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AttributioN of DynAmic and thermodyNamic components in exTreme weather and climate Events

Project description

Towards reliable extreme weather attribution

Extreme weather events are unusual, unpredictable, severe or unseasonal, and can be attributed either to human influence on climate or quantifying specific thermodynamic meteorological processes. The EU-funded ANDANTE project aims to distinguish between the two and to identify their contributions to the risk of extreme weather events in Africa and Europe. The project will be a big boost for the development of new prediction systems in this relatively new scientific area of event attribution.


Extreme weather and climate events, such as heat waves, droughts and their combinations, are intrinsic aspects of the evolution of the climate system, and they can have substantial environmental and socio-economic impacts. Every extreme event is the result of a superposition of external drivers, natural and anthropogenic, and internal variability. Risk-based or probabilistic extreme event attribution assesses to what extent anthropogenic drivers modify the probability and magnitude, and hence the risk of an extreme event or a class of events to understand regional impacts of climate change. Surface conditions depend on the patterns of atmospheric circulation. Thus, in a specific region human-induced thermodynamic influence can be amplified or counteracted by human-induced change in the atmospheric circulation. The main goal of ANDANTE is to separate human-induced dynamic (i.e. circulation/flow) and thermodynamic contributions to the risk of selected extreme events in Europe and Africa. Since we are dealing with rare events we need large or even better very large ensembles of model simulations (~1,000 members) to do the flow-conditional probabilistic event attribution in statistically sound way (i.e. to get well-resolved probability distributions) with the methods of flow clusters (weather regimes/climate modes) and flow analogues. The project will make a key contribution to the development of the next-generation prediction and event attribution system. The produced new very large ensembles will be combined with the current-generation ensembles as well as multi-model climate simulations and multi-member reanalysis products to perform robust multi-method estimates of the univariate and multivariate (i.e. multi-variable) risk indicators. The risk assessment of selected extreme events manifested in surface temperature, precipitation, potential evapotranspiration and fire weather index can be useful to a wide spectrum of stakeholders interested in climate change impacts.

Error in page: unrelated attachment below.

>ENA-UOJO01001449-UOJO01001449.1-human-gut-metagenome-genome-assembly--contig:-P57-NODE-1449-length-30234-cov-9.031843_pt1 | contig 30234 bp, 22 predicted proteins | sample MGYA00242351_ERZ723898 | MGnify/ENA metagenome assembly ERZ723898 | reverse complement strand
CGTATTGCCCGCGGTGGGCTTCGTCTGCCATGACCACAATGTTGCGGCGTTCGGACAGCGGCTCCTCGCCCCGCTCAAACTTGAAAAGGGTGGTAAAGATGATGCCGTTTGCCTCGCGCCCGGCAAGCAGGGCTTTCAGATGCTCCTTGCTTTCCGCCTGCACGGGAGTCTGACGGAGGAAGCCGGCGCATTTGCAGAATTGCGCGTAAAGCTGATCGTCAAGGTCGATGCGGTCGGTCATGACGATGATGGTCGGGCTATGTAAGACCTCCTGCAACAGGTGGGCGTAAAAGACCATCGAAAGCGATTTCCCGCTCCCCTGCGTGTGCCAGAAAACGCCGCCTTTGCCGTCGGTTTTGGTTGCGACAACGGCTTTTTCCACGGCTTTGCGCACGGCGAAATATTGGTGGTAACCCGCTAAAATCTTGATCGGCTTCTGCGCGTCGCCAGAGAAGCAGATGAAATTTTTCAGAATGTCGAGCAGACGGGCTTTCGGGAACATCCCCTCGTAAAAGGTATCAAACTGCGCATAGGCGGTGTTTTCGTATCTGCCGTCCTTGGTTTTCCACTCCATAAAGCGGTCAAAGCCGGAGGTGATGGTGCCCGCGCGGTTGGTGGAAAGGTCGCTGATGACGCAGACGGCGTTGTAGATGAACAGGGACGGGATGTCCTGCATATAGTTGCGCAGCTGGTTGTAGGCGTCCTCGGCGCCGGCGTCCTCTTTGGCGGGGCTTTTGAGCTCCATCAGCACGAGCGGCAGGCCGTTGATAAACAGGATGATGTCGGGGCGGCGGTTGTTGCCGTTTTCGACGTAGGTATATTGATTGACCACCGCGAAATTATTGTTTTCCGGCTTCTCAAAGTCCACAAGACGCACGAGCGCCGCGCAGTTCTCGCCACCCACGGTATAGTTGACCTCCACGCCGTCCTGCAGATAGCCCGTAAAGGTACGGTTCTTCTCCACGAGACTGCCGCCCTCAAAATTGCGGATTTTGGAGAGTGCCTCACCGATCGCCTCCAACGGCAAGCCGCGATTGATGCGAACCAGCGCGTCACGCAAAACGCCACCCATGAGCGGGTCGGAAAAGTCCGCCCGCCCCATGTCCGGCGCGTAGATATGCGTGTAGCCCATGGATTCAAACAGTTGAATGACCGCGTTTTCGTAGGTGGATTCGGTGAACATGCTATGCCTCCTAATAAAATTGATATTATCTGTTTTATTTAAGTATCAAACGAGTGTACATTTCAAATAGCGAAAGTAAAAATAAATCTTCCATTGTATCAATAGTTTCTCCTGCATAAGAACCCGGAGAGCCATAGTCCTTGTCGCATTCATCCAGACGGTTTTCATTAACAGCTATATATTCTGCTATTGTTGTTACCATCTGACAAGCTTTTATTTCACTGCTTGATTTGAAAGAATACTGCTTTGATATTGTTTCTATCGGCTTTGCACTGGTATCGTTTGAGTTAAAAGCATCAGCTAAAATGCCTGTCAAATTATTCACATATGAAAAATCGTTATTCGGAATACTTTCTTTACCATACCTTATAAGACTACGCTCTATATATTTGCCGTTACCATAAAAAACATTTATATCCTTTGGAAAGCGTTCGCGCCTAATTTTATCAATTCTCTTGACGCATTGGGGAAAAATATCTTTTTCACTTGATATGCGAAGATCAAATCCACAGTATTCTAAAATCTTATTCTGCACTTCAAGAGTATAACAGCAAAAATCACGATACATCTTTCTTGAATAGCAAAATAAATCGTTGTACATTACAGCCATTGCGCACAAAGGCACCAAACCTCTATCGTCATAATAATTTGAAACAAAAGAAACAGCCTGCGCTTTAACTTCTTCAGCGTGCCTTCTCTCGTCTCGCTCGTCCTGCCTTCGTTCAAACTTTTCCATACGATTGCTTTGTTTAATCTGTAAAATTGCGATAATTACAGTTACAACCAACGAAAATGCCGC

Net EU contribution
€ 224 933,76
Wellington square university offices
OX1 2JD Oxford
United Kingdom

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South East (England) Berkshire, Buckinghamshire and Oxfordshire Oxfordshire
Activity type
Higher or Secondary Education Establishments
Other funding
€ 0,00